The movement led by farmers against the Central government’s agricultural laws has become a part of our national and international discourse. Keeping aside the merits and demerits of the contentious legislation, the manner in which the Centre introduced the Bills and its actions towards countering the movement have raised plenty of concerns.
A principal concern among these has been the recurrent shutdowns, ordered by the Ministry of Home Affairs, of Internet services around many border areas of NCR since the unruly incidents on January 26. Unfortunately, these blockages are not new. India shuts down Internet services more than any other democracy in the world. The past four years have seen over 400 such shutdowns. Many parts of Jammu and Kashmir saw a partial restoration of digital services after a long period of 223 days — the longest Internet shutdown across the world — since the abrogation of Article 370 in the erstwhile State. Many, including UN rights groups, termed these shutdowns a form of collective punishment for people, and an overreach of governments on citizens’ rights and liberties.
Currently, Indian laws have vague provisions for suspending telecommunication services, including the Internet, during times of public emergencies, or, if required, for protecting ‘public interest’. Meanwhile, the Supreme Court had declared in January 2020 that the right to access the Internet is one of our fundamental rights, alongside the freedom to carry on any trade, business or occupation over the medium of Internet, under Article 19 of the Constitution.
The impact of shutdowns becomes even more pronounced during a pandemic. During the COVID-19 outbreak, the ones with good connectivity and know-how of digital tools were able to carry on with their lives with relatively fewer disruptions. Meanwhile, the ones without digital literacy or connectivity found themselves completely left out of all social and economic systems.
Blanket bans on digital connectivity during the COVID-19 crisis may breed deep-rooted societal difficulties. The most vulnerable among us may be cut off from health and welfare alerts; there could be breaks in vital digital services, including those currently being used by hospitals to monitor the well-being of their patients at risk of infection, including the elderly, and pregnant women; students may lose access to avenues of learning as classes shift online; journalists may find it impossible to do ground-reporting from already volatile areas.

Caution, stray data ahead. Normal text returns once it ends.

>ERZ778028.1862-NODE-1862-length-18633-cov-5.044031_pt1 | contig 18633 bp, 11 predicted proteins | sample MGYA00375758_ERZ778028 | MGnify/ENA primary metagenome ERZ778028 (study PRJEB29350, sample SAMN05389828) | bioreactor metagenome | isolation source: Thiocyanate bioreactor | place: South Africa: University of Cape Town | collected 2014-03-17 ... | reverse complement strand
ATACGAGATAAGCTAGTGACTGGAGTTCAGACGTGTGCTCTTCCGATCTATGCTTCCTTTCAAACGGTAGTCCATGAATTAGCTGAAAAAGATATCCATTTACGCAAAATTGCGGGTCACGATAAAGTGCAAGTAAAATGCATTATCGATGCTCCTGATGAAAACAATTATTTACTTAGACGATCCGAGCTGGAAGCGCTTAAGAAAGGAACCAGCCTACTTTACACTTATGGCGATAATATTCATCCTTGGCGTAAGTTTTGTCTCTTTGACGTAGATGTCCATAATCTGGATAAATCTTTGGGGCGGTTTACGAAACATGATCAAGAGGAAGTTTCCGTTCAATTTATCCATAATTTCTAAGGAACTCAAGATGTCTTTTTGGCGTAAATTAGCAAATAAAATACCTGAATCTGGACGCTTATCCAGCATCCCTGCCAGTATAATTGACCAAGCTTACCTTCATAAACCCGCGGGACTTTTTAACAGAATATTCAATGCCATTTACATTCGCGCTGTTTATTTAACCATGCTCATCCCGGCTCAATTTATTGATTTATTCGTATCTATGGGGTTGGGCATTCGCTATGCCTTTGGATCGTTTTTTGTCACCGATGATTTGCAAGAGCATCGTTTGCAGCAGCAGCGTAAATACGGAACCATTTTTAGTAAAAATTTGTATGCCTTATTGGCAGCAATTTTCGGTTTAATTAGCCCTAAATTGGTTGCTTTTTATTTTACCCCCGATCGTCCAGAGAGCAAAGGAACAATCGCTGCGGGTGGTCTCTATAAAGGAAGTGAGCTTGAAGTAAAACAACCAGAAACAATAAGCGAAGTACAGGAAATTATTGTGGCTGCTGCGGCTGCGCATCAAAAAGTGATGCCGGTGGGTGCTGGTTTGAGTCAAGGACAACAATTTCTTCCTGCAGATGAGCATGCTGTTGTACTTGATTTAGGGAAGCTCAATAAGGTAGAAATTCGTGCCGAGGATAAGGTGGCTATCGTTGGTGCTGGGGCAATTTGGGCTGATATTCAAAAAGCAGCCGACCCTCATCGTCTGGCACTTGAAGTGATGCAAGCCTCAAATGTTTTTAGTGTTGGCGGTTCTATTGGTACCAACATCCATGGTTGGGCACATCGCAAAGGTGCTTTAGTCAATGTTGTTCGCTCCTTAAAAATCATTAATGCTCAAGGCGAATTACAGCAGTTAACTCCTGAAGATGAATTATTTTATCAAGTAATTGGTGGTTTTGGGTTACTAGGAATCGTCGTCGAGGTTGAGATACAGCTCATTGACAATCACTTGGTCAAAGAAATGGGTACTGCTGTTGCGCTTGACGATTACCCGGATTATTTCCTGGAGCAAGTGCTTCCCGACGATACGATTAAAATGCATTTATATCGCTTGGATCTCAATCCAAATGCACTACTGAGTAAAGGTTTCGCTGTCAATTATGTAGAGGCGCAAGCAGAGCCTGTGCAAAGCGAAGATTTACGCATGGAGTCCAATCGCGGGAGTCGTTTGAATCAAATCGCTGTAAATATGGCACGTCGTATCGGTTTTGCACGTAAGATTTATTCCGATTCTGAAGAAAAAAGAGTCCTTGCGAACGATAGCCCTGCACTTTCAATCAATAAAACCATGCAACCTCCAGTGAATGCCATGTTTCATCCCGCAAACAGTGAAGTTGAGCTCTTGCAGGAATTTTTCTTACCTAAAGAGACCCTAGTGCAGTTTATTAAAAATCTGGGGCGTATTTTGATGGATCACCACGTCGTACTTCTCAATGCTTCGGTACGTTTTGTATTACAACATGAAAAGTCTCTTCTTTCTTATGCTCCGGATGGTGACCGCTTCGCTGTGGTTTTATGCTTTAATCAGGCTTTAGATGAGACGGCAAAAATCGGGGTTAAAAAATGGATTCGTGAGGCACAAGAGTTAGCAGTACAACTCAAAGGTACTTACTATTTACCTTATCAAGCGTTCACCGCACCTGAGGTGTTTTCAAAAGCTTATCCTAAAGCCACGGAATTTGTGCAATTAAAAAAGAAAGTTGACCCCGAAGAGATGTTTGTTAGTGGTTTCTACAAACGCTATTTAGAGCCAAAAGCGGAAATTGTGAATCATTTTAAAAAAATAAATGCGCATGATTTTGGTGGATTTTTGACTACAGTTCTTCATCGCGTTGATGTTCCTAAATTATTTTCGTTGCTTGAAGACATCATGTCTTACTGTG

Today, almost all white-collar employment sectors, including IT, financial and consulting services, are encouraging their employees to work from home. Internet shutdowns will freeze economic activity in affected areas and cause large-scale disruptions in economic output. India is estimated to have lost over ₹20,000 crore in 2020 because of Internet shutdowns. Despite the costs and inconveniences involved, the shutdowns, on very rare occasions, do become necessary evils. However, it is hard to classify the ones initiated by the Central government in recent years under those categories.
Internet bans should be a last resort and must be enforced following well-formulated protocols. Emergency response and relief systems for the vulnerable have to then work in parallel. Upgrading cyber divisions of law enforcement agencies with new-age innovations may offer several alternatives. The use of some of these technologies, including mass surveillance systems and communication interceptors, also presents its own ethical dilemmas.
As the pace of globalisation, digitisation and connectivity accelerates, balancing civil liberties with security concerns will become an increasingly difficult task. Governments, especially in democracies, will have to create modern, independent institutions that have the authority and expertise to create frameworks that meet these challenges, without falling back on measures that result in state overreach.
Anil K. Antony is the national co-coordinator of AICC’s social media department, and the national coordinator of PIIndia.org